In fact, I had a great conversation today with a new client, a new coaching client, and he came from Twitter and I see a lot of stuff that might be construed as anti low carb on Twitter. And he was saying like "Oh man, but I like my fats and I don't want to eat a lot of carbs.". I'm like: "Listen, I'm not here to tell you to eat carbs or not eat carbs. I'm going to tell you what the best way to do this is in terms of the numbers. Then I'm going to have you meet the numbers and you're going to try to make it work. Okay?”

And so it really comes down to the genius behind - if I may - the evil genius behind my coaching program is that I don't tell you what to do exactly. I have the framework, I have the rules, I have the nutrition principles, the fundamentals, the foundation, but you've got to figure it out, figure out how to make those principles work in the context of your life, in the context of your preferences, in the context of what you're willing and not willing to do.

For example, this guy who doesn't eat pork, and he doesn't eat seafood. Pork is not a problem because it's quite high in fat, even the leaner cuts of pork, actually that may not be true for pork loin, all right? I don't know, I don't eat much pork, so I'm not... except barbecue ribs. So, I'm not really the one to ask about pork and I don't memorize all the details. That's what I use MyFitnessPal for. But I was like: "Listen, I'm not here to tell you what to eat or what not eat, the foods..."

It's in fact, that's probably the biggest question that I get asked about my coaching is "Hey, what foods do I need to eat?" Listen, folks, for fat loss there's no special foods that you need to focus on. It doesn't mean the food choices are not important, but when it comes to fat loss, it's about calories, it's about protein, it's about foods that manage your hunger. And that's what it's really about.

And then if my clients want to try to optimize nutrition choices, then we start getting into, okay, well, let's look at what you're doing, let's look at what you might be deficient in based on what you're currently doing and what you can add in to help with that!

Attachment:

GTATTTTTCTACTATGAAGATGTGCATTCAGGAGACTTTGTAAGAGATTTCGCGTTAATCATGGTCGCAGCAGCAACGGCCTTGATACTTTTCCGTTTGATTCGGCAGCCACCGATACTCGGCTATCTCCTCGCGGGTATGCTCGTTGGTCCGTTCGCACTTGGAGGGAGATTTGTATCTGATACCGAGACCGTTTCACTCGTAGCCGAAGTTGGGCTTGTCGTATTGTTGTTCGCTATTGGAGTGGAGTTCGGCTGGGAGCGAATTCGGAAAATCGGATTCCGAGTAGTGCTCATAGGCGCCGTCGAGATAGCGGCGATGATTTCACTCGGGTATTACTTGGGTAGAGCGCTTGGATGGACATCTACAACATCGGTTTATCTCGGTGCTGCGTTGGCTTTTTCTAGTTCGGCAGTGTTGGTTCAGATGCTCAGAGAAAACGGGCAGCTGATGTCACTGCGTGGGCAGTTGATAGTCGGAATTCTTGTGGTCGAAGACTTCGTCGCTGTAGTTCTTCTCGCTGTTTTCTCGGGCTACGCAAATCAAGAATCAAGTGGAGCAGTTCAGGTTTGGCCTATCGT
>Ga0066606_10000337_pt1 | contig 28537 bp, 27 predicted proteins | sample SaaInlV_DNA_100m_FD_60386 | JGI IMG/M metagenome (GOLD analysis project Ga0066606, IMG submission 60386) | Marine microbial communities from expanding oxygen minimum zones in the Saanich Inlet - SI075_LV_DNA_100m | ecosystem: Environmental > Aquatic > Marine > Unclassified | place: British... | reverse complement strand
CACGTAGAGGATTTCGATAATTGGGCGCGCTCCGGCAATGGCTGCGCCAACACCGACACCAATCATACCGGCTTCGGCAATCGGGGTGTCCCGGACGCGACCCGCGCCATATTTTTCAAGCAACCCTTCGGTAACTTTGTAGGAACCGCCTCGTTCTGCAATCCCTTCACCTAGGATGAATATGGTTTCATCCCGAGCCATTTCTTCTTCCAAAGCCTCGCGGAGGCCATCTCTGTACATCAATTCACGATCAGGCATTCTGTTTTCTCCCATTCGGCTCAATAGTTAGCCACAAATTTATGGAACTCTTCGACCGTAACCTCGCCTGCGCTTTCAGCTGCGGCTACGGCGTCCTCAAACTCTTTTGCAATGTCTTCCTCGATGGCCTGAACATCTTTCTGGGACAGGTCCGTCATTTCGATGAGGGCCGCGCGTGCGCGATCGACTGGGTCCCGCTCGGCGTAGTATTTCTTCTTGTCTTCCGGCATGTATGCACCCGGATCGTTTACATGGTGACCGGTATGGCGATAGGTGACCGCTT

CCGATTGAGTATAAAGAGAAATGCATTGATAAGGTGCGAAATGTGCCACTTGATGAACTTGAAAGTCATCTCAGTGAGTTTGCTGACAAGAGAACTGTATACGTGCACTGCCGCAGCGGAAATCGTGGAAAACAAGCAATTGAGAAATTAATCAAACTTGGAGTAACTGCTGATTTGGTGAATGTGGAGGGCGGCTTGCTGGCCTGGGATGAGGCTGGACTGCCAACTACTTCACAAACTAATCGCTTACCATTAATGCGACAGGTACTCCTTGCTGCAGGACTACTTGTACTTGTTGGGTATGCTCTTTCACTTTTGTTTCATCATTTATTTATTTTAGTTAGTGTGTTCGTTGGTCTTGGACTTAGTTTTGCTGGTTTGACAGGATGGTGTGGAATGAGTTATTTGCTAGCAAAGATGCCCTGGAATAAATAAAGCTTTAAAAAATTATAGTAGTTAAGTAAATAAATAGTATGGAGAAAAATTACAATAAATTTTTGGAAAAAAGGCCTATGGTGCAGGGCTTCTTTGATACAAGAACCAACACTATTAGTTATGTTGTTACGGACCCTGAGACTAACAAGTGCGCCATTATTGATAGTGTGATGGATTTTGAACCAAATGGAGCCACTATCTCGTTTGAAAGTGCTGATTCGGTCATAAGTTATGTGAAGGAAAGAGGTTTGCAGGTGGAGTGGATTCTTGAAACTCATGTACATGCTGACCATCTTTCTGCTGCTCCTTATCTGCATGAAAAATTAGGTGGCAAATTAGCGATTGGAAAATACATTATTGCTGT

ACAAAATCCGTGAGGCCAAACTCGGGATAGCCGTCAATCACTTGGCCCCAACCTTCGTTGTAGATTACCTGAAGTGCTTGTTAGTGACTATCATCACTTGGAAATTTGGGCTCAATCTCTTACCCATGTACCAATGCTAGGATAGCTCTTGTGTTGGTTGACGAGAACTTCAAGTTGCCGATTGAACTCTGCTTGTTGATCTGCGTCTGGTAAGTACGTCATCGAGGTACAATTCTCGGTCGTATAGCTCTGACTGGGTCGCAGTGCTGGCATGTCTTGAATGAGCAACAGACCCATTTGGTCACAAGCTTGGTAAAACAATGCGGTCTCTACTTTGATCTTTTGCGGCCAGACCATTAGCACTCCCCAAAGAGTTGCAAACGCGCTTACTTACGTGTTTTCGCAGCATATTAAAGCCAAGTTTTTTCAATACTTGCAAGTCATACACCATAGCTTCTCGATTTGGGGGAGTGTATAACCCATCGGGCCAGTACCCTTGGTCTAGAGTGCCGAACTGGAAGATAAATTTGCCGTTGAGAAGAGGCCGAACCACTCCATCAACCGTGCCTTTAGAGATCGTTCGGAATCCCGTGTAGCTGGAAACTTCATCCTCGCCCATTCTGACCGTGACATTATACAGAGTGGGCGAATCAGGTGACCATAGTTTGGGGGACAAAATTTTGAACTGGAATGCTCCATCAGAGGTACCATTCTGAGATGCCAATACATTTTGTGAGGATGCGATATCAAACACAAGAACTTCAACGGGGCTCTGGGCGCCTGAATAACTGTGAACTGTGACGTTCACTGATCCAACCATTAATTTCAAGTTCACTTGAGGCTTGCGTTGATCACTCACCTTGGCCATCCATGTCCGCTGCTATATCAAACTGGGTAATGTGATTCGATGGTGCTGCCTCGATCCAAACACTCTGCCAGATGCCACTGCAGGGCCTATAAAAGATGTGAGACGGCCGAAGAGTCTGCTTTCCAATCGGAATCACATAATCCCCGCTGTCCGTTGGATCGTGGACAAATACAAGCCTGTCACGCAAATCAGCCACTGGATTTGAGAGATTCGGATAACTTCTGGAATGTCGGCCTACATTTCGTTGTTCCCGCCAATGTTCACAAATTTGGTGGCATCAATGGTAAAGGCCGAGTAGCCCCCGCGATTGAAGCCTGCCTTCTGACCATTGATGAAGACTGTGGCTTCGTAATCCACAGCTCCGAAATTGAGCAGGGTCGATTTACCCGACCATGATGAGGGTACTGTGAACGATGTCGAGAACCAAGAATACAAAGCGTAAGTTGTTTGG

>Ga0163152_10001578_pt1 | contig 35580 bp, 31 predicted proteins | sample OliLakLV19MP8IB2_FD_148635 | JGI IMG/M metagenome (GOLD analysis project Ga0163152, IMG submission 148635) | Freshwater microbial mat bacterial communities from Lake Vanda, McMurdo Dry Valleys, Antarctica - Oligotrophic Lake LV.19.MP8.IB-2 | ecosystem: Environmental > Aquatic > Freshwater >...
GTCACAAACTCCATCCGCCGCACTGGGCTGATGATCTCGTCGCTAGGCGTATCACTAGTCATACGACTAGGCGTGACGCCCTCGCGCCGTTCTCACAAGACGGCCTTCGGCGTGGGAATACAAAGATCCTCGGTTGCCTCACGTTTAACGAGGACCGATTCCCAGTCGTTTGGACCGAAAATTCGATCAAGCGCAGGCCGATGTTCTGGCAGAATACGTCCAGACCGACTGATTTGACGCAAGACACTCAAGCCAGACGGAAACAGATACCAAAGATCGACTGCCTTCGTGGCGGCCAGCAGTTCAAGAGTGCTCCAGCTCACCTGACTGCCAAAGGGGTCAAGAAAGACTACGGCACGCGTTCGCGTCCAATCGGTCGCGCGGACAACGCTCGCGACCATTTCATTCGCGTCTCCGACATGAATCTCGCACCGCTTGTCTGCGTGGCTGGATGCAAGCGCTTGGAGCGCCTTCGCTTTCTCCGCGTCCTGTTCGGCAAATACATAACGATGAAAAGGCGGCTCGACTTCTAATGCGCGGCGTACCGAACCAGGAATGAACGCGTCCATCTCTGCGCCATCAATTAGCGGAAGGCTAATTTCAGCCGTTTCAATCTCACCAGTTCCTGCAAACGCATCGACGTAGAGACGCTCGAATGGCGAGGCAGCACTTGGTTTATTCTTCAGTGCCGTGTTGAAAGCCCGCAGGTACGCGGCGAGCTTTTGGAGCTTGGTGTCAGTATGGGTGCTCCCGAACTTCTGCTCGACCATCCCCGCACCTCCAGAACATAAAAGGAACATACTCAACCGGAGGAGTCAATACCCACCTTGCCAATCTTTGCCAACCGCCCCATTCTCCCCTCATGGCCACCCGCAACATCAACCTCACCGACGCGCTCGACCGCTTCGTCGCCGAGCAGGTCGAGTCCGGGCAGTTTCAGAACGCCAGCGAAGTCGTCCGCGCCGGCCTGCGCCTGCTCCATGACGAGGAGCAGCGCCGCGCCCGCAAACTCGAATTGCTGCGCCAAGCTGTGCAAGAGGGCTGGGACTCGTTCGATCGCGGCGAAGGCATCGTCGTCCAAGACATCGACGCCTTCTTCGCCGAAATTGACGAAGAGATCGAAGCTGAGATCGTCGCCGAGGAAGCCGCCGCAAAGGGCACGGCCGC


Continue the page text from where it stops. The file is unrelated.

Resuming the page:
But at the beginning, master fat loss, okay? Master the principles! And you don't need to... I have shared the principles so many times, go to, type in "The absolute best diet for fat loss" and I give you everything that you need to know in that episode, okay? I give you everything that you need to know: how to track your calories on MyFitnessPal, how to hit your protein target... You will get results if you listen and apply what I teach you in that episode, okay?

So, stop asking people what they're doing! Following Tom Brady's crazy workout, isn't it necessarily going to help you, or following what I do isn't going to help you. But following the principles I use, now, that's different. Following the principles can help you a lot. And nobody asked me: "Hey, what are the principles that you're following?" Because I share them all the time, but people want to know. And it's really hard... I teach people in the context of a three month coaching program and even then it's got its obstacles. People don't learn right away, they've got to overcome some misinformation.

So again, don't worry about my... like, listen to what I had for breakfast! Are you going to do that? Now, I don't recommend it unless you really know what you're doing. Having coffee with sugar and cheese bread, which is high in carbs and fat and low in protein, and then having a protein shake to make it work, it's not what I recommend doing. Now, it's not something I do all the time, but I did it today.

And so I operate on principles and I don't overthink things. And again, I'm in Brazil where they have coffee and cheese bread, for breakfast café com leite and pão de queijos. Right? Porque I'm still in Brazil, right? So anyway, that may not be relevant for you, okay?

So that's what I have today. Did you enjoy this episode? If so, hit me up on Twitter, ask me some questions there! I'm very active on Twitter now. My Twitter handle is @ted_ryce. Hit me up there, let's keep the conversation going, feel free to shoot questions or tell me what you liked or even didn't like about this episode. And we can talk more there.

And of course, stay tuned for Monday where we're going to talk about how to stop losing and gaining the same 10 to 15 pounds. That's going to be with me, I'm going to break down some research for you, some solid strategies so that you can end that cycle.

That's coming up on Monday. That's all I've got, have an amazing week and love you lots and speak to you then!


Ted Ryce is a high-performance coach, celebrity trainer, and a longevity evangelist. A leading fitness professional for over 24 years in the Miami Beach area, who has worked with celebrities like Sir Richard Branson, Rick Martin, Robert Downey, Jr., and hundreads of CEOs of multimillion-dollar companies. In addition to his fitness career, Ryce is the host of the top-rated podcast called Legendary Life, which helps men and women reclaim their health, and create the body and life they deserve.